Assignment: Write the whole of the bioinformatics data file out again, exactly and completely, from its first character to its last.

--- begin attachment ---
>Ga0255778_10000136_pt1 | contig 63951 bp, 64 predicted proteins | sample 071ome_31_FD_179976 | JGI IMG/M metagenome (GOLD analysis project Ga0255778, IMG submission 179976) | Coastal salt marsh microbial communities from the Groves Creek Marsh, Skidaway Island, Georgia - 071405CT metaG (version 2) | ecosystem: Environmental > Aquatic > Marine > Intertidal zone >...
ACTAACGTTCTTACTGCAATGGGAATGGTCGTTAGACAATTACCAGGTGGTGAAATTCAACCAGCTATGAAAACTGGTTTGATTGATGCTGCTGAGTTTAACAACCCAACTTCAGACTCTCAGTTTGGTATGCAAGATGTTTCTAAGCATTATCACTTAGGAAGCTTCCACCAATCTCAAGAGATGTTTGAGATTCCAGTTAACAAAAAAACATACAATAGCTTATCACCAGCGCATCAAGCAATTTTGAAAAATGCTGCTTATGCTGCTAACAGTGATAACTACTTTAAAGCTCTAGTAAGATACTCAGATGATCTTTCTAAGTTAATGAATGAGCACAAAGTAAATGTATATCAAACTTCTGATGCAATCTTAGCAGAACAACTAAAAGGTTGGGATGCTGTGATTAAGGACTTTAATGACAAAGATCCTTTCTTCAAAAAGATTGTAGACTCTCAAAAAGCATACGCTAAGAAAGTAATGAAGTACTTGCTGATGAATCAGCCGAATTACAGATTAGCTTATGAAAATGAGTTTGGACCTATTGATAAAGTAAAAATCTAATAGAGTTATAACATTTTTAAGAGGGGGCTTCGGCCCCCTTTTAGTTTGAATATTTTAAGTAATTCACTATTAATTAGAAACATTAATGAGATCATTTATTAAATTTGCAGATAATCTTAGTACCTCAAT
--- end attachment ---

>Ga0255778_10000136_pt1 | contig 63951 bp, 64 predicted proteins | sample 071ome_31_FD_179976 | JGI IMG/M metagenome (GOLD analysis project Ga0255778, IMG submission 179976) | Coastal salt marsh microbial communities from the Groves Creek Marsh, Skidaway Island, Georgia - 071405CT metaG (version 2) | ecosystem: Environmental > Aquatic > Marine > Intertidal zone >...
ACTAACGTTCTTACTGCAATGGGAATGGTCGTTAGACAATTACCAGGTGGTGAAATTCAACCAGCTATGAAAACTGGTTTGATTGATGCTGCTGAGTTTAACAACCCAACTTCAGACTCTCAGTTTGGTATGCAAGATGTTTCTAAGCATTATCACTTAGGAAGCTTCCACCAATCTCAAGAGATGTTTGAGATTCCAGTTAACAAAAAAACATACAATAGCTTATCACCAGCGCATCAAGCAATTTTGAAAAATGCTGCTTATGCTGCTAACAGTGATAACTACTTTAAAGCTCTAGTAAGATACTCAGATGATCTTTCTAAGTTAATGAATGAGCACAAAGTAAATGTATATCAAACTTCTGATGCAATCTTAGCAGAACAACTAAAAGGTTGGGATGCTGTGATTAAGGACTTTAATGACAAAGATCCTTTCTTCAAAAAGATTGTAGACTCTCAAAAAGCATACGCTAAGAAAGTAATGAAGTACTTGCTGATGAATCAGCCGAATTACAGATTAGCTTATGAAAATGAGTTTGGACCTATTGATAAAGTAAAAATCTAATAGAGTTATAACATTTTTAAGAGGGGGCTTCGGCCCCCTTTTAGTTTGAATATTTTAAGTAATTCACTATTAATTAGAAACATTAATGAGATCATTTATTAAATTTGCAGATAATCTTAGTACCTCAAT